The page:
Author’s Journal

A Writer’s Journal – encouraging children to work as authors

The Author’s Journal helps to develop a set of unique, independent writers in any Key Stage One or Two classroom. With its structured, ordered contents, pupils can easily find where to add their own ideas or ones they have magpied from other areas.

Linking directly with the National Curriculum, this journal encourages editing and redrafting alongside using reading to develop writing skills, and so teaches the pupils to become independent writers for both class work and assessed writing.

With an ever-increasing focus on teaching vocabulary skills as a key element to not only developing writing skills but for comprehension skills too, this journal will support a vast amount of acquired words and phrases in a context unique to each child and their own preferences.

It is beneficial to be used in both reading and writing lessons, so that the pupils can make those links with their learning to improve their skills as reading as a writer and writing for a reader.

Please watch the videos and download the PDF below for more information:

Key Stage One video

Key Stage Two video

Author's Journal KS1 and KS2 presentation Click the link for a KS1 and KS2 PDF of Information on our Author's Journals.



Author's Journals


In a bid to improve writing across the curriculum, and for students to realise that what they learn in English lessons applies in all other subjects, we launched Authors' journals in KS2 this year. The students have been very enthusiastic about them and feel that they are a special tool to help them 'write better'. Staff are encouraged to use them to 'bank' subject-specific vocabulary as well as log ideas from the text which they are reading at the time. It encourages the discussion of word classes - so we've moved from 'that's a nice word to use in our writing' to 'ooh, that adjective is impressive, let's log it in the adjectives for character's hands page'. The discussion when reading texts is fueling our grammatical understanding and prompting the students to use the correct terminology. 

Within the English lessons, the journals are always out on the table and on hand for students to log any vocabulary they wish to log. They will then refer to that vocabulary when writing. Some of the students have taken to taking their journals home and adding to them when reading at home. At parent's evening, many parents noted the use of the journals and asked questions regarding what they could do to help their children use them. These journals have become as important to the English lesson as the use of a dictionary or thesaurus and are an effective and valued tool. The biggest stipulations we've put on the students is that they must understand the vocabulary they are logging and they must spell it correctly. I've even made it into a game when I give the students 2 minutes of investigation time to bank synonyms or fronted adverbials for where. They love it!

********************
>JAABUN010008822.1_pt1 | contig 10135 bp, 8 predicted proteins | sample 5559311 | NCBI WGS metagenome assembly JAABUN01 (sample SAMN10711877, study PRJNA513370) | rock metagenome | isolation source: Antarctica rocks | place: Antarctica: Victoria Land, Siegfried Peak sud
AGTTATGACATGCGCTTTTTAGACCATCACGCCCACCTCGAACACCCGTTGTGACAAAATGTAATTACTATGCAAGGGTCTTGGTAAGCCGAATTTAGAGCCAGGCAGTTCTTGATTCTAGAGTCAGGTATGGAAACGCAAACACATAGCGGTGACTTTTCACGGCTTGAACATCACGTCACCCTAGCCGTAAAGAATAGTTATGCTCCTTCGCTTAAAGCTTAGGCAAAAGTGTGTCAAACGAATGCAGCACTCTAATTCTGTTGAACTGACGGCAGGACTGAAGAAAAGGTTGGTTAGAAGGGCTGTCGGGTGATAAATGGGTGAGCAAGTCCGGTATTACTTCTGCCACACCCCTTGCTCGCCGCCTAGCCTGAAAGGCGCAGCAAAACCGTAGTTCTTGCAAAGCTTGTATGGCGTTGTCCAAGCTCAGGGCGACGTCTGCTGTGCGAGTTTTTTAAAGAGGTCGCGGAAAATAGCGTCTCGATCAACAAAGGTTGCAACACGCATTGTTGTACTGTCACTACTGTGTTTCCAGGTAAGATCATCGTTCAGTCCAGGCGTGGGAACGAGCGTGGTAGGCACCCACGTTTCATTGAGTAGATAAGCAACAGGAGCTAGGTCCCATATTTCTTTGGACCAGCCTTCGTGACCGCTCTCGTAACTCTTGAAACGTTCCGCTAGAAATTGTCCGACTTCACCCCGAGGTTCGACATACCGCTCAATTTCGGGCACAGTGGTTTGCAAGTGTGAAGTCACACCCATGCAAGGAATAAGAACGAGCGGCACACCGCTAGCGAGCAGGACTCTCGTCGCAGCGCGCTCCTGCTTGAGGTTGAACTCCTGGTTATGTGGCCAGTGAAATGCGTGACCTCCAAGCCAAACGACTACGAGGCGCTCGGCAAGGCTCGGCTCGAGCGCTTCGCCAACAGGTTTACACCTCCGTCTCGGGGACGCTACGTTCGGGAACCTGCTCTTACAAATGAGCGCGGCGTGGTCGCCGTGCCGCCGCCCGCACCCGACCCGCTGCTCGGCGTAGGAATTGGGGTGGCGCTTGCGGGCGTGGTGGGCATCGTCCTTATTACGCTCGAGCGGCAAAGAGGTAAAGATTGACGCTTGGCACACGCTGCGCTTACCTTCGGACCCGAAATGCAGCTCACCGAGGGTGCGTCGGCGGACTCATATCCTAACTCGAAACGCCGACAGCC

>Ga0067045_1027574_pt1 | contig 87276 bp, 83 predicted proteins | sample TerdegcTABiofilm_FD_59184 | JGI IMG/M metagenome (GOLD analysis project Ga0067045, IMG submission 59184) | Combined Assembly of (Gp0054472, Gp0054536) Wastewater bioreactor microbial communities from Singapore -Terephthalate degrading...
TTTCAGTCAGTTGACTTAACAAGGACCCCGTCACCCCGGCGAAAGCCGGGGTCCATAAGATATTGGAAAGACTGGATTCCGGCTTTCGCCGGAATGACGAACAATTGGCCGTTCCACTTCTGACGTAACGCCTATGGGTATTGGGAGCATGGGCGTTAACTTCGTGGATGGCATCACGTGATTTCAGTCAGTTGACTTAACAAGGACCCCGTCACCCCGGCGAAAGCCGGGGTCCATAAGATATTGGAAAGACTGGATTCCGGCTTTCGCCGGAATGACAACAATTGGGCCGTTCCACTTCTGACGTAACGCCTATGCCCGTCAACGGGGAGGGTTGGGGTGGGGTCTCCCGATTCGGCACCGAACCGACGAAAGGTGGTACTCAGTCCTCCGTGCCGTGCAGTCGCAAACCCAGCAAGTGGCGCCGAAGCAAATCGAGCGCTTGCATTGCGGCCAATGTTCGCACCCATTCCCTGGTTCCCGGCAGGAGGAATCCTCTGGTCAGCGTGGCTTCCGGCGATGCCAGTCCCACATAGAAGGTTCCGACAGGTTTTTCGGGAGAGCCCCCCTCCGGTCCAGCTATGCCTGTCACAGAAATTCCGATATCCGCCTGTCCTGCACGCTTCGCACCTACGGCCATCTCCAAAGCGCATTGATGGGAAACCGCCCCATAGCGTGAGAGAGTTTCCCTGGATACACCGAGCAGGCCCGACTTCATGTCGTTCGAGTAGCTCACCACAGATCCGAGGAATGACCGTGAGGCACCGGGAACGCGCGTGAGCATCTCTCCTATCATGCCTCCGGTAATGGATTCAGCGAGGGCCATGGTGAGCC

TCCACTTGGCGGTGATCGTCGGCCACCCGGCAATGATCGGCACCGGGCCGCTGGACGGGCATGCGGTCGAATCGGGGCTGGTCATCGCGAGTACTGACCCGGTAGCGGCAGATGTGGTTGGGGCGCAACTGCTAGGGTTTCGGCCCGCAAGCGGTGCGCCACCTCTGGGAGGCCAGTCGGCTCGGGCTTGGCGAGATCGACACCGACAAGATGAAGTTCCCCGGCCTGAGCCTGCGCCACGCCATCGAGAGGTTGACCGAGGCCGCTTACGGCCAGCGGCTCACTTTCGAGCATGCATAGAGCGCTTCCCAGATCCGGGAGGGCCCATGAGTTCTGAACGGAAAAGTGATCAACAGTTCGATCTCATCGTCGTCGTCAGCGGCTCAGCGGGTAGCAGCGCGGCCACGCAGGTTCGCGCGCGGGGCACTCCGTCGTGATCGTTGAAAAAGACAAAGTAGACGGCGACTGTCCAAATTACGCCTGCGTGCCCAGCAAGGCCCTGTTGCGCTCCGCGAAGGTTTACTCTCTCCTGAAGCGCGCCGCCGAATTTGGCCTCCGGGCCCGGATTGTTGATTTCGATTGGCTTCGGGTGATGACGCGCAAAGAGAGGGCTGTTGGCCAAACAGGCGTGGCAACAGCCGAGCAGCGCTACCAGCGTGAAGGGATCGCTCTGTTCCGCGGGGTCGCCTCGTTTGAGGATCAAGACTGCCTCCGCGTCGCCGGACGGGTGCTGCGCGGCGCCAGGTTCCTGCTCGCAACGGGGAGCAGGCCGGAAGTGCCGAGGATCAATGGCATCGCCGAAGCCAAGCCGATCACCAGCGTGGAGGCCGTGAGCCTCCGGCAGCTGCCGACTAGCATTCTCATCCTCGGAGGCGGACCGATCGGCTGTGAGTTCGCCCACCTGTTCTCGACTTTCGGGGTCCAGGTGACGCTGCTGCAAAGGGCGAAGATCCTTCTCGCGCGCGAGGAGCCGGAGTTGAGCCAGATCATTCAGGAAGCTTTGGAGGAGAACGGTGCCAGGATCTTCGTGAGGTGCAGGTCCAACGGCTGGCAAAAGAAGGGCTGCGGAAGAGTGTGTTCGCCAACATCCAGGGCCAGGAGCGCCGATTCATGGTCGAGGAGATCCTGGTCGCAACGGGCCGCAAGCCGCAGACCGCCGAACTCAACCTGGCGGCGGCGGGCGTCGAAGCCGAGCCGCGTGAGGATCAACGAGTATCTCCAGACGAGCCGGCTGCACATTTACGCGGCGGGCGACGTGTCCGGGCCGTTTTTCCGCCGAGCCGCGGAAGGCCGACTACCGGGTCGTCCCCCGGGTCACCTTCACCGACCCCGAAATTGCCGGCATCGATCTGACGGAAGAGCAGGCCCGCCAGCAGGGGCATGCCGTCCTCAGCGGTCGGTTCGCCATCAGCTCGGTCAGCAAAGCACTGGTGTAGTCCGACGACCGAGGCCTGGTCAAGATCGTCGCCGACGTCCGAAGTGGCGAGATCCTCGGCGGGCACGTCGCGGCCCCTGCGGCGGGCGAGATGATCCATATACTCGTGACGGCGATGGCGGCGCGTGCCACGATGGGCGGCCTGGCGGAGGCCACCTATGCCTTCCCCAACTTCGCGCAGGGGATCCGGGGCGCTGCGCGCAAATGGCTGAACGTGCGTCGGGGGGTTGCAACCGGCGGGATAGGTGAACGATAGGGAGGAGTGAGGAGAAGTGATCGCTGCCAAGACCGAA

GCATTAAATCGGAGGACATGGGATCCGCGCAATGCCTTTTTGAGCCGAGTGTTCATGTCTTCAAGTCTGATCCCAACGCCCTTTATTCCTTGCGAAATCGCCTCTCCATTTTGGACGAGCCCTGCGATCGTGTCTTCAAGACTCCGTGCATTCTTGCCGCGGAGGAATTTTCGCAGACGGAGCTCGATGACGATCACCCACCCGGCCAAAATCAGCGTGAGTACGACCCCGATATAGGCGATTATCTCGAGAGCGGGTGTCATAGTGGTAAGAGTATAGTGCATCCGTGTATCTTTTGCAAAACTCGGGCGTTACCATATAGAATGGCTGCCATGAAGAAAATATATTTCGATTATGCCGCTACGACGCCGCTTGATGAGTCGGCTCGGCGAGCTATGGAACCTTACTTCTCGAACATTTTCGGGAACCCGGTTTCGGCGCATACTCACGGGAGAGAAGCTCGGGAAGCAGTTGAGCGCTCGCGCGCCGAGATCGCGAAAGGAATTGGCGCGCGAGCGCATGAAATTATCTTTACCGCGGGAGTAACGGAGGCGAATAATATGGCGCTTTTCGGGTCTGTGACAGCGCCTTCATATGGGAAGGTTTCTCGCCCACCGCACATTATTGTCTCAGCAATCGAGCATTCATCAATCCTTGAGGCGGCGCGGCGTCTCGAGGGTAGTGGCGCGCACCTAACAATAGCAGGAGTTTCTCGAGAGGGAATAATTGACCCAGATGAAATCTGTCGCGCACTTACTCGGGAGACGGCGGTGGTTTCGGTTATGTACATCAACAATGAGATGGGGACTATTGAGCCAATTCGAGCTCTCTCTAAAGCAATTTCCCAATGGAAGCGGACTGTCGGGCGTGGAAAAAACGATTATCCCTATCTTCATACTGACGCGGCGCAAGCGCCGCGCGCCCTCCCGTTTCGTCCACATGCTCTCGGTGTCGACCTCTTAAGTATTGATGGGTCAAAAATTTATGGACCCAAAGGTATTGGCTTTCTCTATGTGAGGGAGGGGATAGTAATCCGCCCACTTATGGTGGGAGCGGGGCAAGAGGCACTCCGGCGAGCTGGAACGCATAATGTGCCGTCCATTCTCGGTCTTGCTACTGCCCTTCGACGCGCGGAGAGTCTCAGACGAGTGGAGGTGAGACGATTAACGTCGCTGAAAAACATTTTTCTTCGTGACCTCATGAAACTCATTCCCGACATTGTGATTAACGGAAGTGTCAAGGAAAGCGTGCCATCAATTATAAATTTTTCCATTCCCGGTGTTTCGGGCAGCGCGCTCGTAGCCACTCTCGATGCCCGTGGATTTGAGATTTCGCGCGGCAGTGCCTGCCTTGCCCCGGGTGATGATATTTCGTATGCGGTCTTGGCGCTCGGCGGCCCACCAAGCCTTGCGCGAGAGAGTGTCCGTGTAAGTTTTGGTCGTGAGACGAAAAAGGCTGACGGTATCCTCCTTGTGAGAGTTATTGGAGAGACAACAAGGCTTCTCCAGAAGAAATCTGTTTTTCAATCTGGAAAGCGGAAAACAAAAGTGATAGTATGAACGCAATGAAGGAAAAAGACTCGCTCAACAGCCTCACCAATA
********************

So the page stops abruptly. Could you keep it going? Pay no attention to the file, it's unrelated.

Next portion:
Our Headteacher has promoted the use of the journals across the school by setting a competition to see which English teacher has the best-used set of journals, as well as which subject. The students are very competitive with this and are nagging their teachers to bank more vocabulary so that they can use it in their writing. The next competition will incorporate a tally of who has used what the most - we haven't yet ironed this out, but it's another fun way to encourage the use of the journals. 

Pupil voice : 

It helps with all the lessons with the words I have to know" and 'it helps with the cold writing task - we've got the words there to use'. It 'also helps me with getting the spellings right'. 'It helps with reading as it shows me a variety of language'. 


Finally, the useful writing mats at the back of the journal and the spelling logs for words I have learned but I still have to practise is a great way to promote student independence in learning. They are logging their own specific developments within spelling and writing and they are becoming more resilient and independent students.

I am really excited to see how the first schools are using them and also what they look like when the Year 4's move up to us in Year 5.  My impression is that they can't help but have a positive impact. 

One top tip is most definitely personalize them - we designed a front cover to go on them and they look stunning. Equally, the students can see that it's been personalized just for them and they've shown great pride in their journals. 

Alison Gutteridge 

Head of English 


  • Throughout the Key Stage, Author's Journals encourage our children to investigate language by giving them a space to record unfamiliar words that they can use in their own written work
  • Crucial to achieving Greater Depth in Y6, Author's Journals focus children to think clearly about how they can emulate authors and hone technique.
  • Author's Journals encourage children to think critically about what they are reading by identifying what makes something a successful piece of writing (both in terms of language and overall structures).

Mr Paul Newton,

Year 6 teacher,

Chancel Primary School,





Key Stage One (lasts for 2 years -Y1 and Y2), Key Stage Two (lasts for 4 years - Y3 to Y6)  and the First School version (lasts for 4 years - Y1 to Y4) are all available.

Price: £3.50 each.

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Please contact us at to order more than a single copy.